Route: Hyderabad – Mahbubnagar(Pillala Marri Giant Banyan Tree and Mini Tank Bund) – Khilla Ghanapur – Wanaparthy – Hyderabad
Distance: About 316 km
Duration: 10 hours
Car: Hyundai i10
After the barbecue party on Saturday, we had another day of the weekend to do something with. After some middling online search and sterile discussion, which made Haseeb fall asleep, we came to the conclusion that we were going to keep it simple; go on a drive and look at places that didn’t require much effort to reach. Spoiler alert – it didn’t go according to the plan.
Hyderabad to Mahbubnagar
For this week’s exploration, We started at 9:30 am from our homes in Abdul Rab’s car and stopped for breakfast at 10:00 am.
After having stale Mysore Bondas that could’ve given our stomachs a reason to be upset, we set off on the highway, again this week. We have been on this highway for our Ooty trip and also for our Kerala trip.
According to Google, Pillalamarri is allegedly a 700-year-old banyan tree that seems to be spread over 4 acres making it a major tourist attraction for Mahbubnagar. There is also a museum, mini zoo, children’s park, deer spotting area and a temple.
Entry would cost an adult INR 20. We were handed back the INR 200 note, that we gave the cashier, objecting to the validity of it since someone had written something on it. Our repeated requests did not budge him. In the end, we learned that new notes(post-2016) with anything written on them are worthless at certain places even though RBI has said otherwise.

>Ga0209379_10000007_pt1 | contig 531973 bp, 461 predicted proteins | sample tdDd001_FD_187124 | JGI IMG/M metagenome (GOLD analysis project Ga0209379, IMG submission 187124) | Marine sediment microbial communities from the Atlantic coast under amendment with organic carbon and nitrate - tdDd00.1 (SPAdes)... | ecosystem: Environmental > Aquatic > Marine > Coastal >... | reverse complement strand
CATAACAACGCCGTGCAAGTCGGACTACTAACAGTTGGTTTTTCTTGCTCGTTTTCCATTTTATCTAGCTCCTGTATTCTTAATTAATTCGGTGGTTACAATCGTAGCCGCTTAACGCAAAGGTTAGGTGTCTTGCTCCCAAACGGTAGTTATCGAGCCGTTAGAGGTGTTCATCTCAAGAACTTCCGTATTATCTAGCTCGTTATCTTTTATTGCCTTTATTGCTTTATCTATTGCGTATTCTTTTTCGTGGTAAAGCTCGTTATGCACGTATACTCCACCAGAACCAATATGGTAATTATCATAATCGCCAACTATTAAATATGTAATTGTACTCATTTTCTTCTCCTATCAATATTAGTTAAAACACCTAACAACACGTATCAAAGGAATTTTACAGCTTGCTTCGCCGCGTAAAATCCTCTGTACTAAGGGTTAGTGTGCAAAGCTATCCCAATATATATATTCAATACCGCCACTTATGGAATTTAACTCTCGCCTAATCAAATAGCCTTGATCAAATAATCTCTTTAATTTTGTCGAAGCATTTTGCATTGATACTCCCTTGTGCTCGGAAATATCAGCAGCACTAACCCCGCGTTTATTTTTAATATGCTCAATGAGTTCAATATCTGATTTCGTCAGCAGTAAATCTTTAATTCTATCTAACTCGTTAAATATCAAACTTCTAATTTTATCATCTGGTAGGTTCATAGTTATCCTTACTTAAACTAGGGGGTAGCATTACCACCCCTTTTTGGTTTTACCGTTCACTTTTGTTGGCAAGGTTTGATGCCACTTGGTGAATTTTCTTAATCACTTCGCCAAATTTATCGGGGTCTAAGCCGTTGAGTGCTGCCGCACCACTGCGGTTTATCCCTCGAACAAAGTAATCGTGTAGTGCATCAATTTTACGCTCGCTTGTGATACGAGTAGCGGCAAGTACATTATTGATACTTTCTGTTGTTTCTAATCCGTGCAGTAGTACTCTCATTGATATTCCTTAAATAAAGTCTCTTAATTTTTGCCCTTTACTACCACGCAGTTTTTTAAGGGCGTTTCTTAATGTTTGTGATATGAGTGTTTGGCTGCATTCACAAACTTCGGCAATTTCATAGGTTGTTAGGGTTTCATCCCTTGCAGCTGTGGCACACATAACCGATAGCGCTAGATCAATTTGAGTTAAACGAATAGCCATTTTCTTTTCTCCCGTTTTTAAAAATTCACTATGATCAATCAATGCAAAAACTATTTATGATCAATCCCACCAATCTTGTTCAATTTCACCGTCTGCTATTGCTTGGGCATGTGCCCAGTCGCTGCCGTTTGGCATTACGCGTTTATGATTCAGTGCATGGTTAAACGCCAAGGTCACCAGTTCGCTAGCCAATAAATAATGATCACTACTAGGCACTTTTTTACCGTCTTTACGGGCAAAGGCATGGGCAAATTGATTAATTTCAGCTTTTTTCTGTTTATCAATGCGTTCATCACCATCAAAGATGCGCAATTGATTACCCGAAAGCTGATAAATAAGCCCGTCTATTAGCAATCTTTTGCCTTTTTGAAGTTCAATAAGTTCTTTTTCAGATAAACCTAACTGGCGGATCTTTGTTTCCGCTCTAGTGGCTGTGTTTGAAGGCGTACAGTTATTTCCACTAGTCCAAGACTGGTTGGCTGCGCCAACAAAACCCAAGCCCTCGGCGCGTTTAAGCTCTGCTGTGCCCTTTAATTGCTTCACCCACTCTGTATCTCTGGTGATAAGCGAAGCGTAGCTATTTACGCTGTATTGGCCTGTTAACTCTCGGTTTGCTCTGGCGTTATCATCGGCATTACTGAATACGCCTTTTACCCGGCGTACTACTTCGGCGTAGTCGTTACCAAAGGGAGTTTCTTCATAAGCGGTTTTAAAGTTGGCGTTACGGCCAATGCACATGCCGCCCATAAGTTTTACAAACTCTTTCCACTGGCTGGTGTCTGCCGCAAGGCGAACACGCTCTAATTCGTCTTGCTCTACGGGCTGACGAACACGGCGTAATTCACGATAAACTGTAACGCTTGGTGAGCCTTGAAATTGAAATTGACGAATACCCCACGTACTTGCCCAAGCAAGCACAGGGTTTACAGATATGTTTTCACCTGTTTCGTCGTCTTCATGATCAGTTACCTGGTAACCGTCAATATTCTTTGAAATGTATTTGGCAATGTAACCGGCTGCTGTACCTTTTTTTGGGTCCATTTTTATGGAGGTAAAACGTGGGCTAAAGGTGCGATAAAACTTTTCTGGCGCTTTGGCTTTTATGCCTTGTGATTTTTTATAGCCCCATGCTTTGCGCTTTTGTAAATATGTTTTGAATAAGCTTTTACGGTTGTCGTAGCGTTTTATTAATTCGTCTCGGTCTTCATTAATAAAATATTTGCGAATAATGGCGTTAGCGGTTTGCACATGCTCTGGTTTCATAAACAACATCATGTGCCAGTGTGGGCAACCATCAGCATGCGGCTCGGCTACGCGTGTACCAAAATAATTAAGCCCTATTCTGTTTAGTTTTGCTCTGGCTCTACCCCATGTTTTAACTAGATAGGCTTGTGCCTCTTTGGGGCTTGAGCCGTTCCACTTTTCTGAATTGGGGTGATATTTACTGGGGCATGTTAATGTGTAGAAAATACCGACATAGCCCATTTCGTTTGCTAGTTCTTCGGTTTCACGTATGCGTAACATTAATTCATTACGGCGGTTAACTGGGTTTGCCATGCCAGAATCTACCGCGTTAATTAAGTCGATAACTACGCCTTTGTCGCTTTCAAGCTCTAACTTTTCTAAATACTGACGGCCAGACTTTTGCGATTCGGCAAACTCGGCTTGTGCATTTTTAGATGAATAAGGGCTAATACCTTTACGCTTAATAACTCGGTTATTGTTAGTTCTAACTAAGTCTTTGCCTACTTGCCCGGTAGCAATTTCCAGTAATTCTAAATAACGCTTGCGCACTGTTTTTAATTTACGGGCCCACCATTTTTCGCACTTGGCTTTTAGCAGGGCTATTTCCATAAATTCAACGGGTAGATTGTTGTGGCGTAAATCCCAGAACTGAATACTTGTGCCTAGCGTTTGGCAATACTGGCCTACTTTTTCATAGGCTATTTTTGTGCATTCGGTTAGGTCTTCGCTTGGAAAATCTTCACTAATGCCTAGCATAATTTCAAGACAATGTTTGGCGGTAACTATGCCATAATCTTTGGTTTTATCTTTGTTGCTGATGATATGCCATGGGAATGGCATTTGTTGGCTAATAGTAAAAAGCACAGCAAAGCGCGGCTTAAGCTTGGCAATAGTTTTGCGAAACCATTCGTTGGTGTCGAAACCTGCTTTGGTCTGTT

The big banyan tree cannot be accessed directly. There is a footbridge that serves as a watchtower to view the banyan tree.
I wonder how we got such close pictures of the tree that day. We certainly couldn’t have jumped the fence to go close. We would never do that 😉
Then, it was time to go to the mini zoo park. It had birds and snakes that you had to figure out; which species they belonged to. Since none of the cages/enclosures had an informational poster. Also, there was a crocodile enclosure, I think. Or was it alligators? I don’t know. Apparently, you cannot even expect to be told the name of the animal, if you’ve paid only 20 rupees.
After the disappointing zoo, we went to see if we could ‘spot’ some spotted deer. We saw some hungry deer that also chewed on plastic wrappers thrown by irresponsible morons.
Mahbubnagar Mini Tank Bund
Abdul Rab wanted to see a lake. As the mini tank bund was en route(slight change) to Khilla Ghanpur and the car belonged to him, we visited the lake. 😛
Breathed in the fresh air, clicked some pictures and left.
En route to Khilla Ghanpur
A heritage site with a fort on its hills that require quite a bit of effort to reach. Tall hills like Tiger Hill. Our story started here trying to figure out how to get to the foothill of the fort hill and begin our ascent.
Finding the path
Sundays are market days and the village was flooded with people from neighbouring places. We had navigation turned on, which led us to the village and gave up. With no sign boards to tell us where to ascend, we were left asking residents of the village where “Khilla” was. Even though they told us the way, we would still get lost and kept asking around.